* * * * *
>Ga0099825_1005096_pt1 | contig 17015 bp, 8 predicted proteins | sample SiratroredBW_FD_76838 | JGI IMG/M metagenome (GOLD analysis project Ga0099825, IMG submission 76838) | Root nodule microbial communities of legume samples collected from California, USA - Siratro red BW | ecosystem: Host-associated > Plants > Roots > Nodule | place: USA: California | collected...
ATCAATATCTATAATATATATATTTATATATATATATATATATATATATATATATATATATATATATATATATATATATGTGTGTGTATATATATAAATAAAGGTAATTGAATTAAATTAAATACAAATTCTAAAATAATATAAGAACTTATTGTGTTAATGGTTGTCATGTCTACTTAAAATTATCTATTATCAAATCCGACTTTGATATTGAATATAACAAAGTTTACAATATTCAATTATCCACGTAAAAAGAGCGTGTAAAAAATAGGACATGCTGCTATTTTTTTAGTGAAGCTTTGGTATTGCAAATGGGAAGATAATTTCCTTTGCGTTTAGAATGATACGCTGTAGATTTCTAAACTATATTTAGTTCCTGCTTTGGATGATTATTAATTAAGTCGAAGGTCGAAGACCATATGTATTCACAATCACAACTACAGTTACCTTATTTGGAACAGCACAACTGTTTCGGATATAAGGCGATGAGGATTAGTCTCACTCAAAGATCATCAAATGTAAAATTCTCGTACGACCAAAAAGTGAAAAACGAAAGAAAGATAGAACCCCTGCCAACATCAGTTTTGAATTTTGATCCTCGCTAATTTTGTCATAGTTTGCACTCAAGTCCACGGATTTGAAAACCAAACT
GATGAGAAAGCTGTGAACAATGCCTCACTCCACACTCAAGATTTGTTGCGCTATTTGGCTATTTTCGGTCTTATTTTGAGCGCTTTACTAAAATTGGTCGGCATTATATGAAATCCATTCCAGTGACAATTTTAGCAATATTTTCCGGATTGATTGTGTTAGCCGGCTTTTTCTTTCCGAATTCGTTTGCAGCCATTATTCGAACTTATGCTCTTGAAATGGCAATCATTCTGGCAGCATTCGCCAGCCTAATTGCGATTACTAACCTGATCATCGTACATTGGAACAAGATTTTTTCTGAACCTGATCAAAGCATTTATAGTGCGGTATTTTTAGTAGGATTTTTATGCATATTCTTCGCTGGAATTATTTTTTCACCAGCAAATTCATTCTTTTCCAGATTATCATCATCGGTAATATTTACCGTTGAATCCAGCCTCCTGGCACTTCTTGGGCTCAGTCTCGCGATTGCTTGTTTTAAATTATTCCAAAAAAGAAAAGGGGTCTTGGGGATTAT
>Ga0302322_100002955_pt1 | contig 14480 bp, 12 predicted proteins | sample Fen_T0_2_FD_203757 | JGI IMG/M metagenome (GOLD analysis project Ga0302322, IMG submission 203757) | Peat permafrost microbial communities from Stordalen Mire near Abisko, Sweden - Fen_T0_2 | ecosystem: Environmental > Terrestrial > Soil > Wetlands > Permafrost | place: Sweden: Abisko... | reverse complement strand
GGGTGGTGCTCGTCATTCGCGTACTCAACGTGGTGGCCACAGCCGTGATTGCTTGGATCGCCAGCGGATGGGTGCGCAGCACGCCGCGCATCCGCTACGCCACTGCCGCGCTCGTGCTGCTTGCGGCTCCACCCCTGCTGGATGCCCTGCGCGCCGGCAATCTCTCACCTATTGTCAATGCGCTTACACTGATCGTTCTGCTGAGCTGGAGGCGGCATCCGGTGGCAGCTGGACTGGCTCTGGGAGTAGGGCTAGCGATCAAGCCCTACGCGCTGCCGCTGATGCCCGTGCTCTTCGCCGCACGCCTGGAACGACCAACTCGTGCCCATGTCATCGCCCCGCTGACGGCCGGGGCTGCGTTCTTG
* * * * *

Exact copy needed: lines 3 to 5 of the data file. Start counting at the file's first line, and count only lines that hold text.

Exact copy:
GATGAGAAAGCTGTGAACAATGCCTCACTCCACACTCAAGATTTGTTGCGCTATTTGGCTATTTTCGGTCTTATTTTGAGCGCTTTACTAAAATTGGTCGGCATTATATGAAATCCATTCCAGTGACAATTTTAGCAATATTTTCCGGATTGATTGTGTTAGCCGGCTTTTTCTTTCCGAATTCGTTTGCAGCCATTATTCGAACTTATGCTCTTGAAATGGCAATCATTCTGGCAGCATTCGCCAGCCTAATTGCGATTACTAACCTGATCATCGTACATTGGAACAAGATTTTTTCTGAACCTGATCAAAGCATTTATAGTGCGGTATTTTTAGTAGGATTTTTATGCATATTCTTCGCTGGAATTATTTTTTCACCAGCAAATTCATTCTTTTCCAGATTATCATCATCGGTAATATTTACCGTTGAATCCAGCCTCCTGGCACTTCTTGGGCTCAGTCTCGCGATTGCTTGTTTTAAATTATTCCAAAAAAGAAAAGGGGTCTTGGGGATTAT
>Ga0302322_100002955_pt1 | contig 14480 bp, 12 predicted proteins | sample Fen_T0_2_FD_203757 | JGI IMG/M metagenome (GOLD analysis project Ga0302322, IMG submission 203757) | Peat permafrost microbial communities from Stordalen Mire near Abisko, Sweden - Fen_T0_2 | ecosystem: Environmental > Terrestrial > Soil > Wetlands > Permafrost | place: Sweden: Abisko... | reverse complement strand
GGGTGGTGCTCGTCATTCGCGTACTCAACGTGGTGGCCACAGCCGTGATTGCTTGGATCGCCAGCGGATGGGTGCGCAGCACGCCGCGCATCCGCTACGCCACTGCCGCGCTCGTGCTGCTTGCGGCTCCACCCCTGCTGGATGCCCTGCGCGCCGGCAATCTCTCACCTATTGTCAATGCGCTTACACTGATCGTTCTGCTGAGCTGGAGGCGGCATCCGGTGGCAGCTGGACTGGCTCTGGGAGTAGGGCTAGCGATCAAGCCCTACGCGCTGCCGCTGATGCCCGTGCTCTTCGCCGCACGCCTGGAACGACCAACTCGTGCCCATGTCATCGCCCCGCTGACGGCCGGGGCTGCGTTCTTG